Since I will be back in the hospital shortly, I would like to have a BBQ to celebrate the beginning of my bone marrow transplant. I would like to invite anyone who would like to join. I would love to see my army there. Use the contact link and email my mom if you need my address. It will be at my house on Monday the 3rd from 6-9 pm. We will be serving hot dogs and hamburgers. If you aren’t able to find a parking place, park at the church. Bring a chair or blanket to sit on. If you want to bring something to share, you can. For those not in the area and those who are not able to come, your support definitely means a lot.
Love, Ashtyn

RSVP [email protected] so we can get an approximate count on how much to buy.

From Ashtyn

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I was really in a funk. I was sad and depressed. I was wasted. I was empty. Totally drained. The past few months took all my fight in me. I didn’t have the urge to keep fighting anymore. I was tired of fighting. Tired of spending time at the hospital. Tired of being sick. Tired of having cancer in my life. But after I threw up my NG tube I realized I have to snap out of it, build up all the energy I can, and do three more months. I am going to get rid of this cancer for good and keep building up to be a better person. I am going to not let my body tell me what to do. I am going to be in charge of my body from now on. I am not going to let it win. I am not going to let this cancer beat me. I am not going to let it get the better of me. I am not going to let it ruin who I am. It almost ruined who I was. I wasn’t taking care of myself. I wasn’t making my body fight. Instead I was laying around, letting my body be sick.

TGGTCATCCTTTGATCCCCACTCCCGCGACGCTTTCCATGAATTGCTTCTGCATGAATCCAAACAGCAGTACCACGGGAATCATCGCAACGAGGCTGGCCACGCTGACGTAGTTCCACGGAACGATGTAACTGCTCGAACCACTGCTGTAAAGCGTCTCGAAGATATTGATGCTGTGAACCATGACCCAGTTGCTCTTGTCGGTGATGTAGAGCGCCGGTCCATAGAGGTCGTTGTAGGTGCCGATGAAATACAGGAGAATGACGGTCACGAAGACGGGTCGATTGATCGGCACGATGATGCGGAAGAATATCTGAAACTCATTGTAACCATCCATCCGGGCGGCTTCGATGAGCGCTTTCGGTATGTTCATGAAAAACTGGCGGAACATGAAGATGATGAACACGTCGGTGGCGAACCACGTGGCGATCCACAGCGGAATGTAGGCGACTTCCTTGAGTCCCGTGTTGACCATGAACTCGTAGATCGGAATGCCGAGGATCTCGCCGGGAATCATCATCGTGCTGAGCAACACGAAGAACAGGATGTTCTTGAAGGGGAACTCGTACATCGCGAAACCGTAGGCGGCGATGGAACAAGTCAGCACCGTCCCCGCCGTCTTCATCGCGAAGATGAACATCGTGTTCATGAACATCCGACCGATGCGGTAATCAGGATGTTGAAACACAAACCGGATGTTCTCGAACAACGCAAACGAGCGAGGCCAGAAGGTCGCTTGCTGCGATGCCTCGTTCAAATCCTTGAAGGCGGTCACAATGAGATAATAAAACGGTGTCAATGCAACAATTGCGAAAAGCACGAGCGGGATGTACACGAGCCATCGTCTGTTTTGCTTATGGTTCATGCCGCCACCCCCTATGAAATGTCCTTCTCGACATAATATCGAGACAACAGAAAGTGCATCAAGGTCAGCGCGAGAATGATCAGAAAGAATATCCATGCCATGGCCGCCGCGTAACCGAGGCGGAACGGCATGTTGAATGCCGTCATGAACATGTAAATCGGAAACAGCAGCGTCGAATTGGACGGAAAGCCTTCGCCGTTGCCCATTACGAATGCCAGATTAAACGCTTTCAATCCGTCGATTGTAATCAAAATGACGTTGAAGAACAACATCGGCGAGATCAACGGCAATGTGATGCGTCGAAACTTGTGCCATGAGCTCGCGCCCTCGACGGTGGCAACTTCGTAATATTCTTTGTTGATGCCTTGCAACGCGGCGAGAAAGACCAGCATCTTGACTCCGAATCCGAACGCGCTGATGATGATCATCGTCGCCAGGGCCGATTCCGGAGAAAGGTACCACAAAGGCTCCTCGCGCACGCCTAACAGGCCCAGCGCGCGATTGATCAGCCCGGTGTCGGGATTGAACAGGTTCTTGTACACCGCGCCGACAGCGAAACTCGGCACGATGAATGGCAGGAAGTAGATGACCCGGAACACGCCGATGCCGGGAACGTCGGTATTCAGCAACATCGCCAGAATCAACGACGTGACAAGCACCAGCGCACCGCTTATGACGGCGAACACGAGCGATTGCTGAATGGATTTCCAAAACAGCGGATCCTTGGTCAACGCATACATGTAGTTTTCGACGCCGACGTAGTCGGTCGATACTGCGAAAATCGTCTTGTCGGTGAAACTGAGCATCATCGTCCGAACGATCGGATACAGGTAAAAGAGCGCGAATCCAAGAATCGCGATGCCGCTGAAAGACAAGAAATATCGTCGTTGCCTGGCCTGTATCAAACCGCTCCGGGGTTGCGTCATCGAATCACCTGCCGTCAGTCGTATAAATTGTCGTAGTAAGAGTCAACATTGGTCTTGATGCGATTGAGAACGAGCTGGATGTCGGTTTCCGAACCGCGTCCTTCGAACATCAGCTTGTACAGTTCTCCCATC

Before, I tried so hard to avoid the NG tube. When they told me I had to get one placed I thought, “well this means I’m not strong anymore.” That one thought added to more and more thoughts, “I can’t do this” and “I am not strong enough.” The transplant was scaring me too. I thought, “How can I do it?” I didn’t understand why I had to do all of this. I wished I could just be done with it all and just quit. Just say, “I am done,” drop it, not do the hospital stuff, and not do the transplant. What I really need to do is build up all my strength and just go through a couple of months of this, be done with it, and say “I officially beat cancer!” It will be a short little memory.

Since I have to do a few more months I want to make every day count. I want to do my best every day. I want to try and exercise and try to get all the nutrients I can. I want to try and find positive things in everything because I know there are positives in everything. When I’m not in the hospital I want to get out and enjoy the world outside of the hospital. When I am inside the hospital I want to have a laptop and write a book about my trials and my journey. I know it sounds weird, but I want to enjoy being in the hospital. When I am done with the bone marrow transplant I won’t spend nights in the hospital anymore. While I am in the hospital I want to enjoy all the nurses and staff. I want to enjoy the really deep spiritual, temple-like feeling that is there. I want to enjoy spending so much time with my mom because when we are out of the hospital I won’t constantly be in the same room as her. One of my favorite nurses gave me the idea to learn to play the ukulele or guitar in the hospital. That thought has always stuck as a fun idea. I think it would be fun to learn to play and then show him what I can do.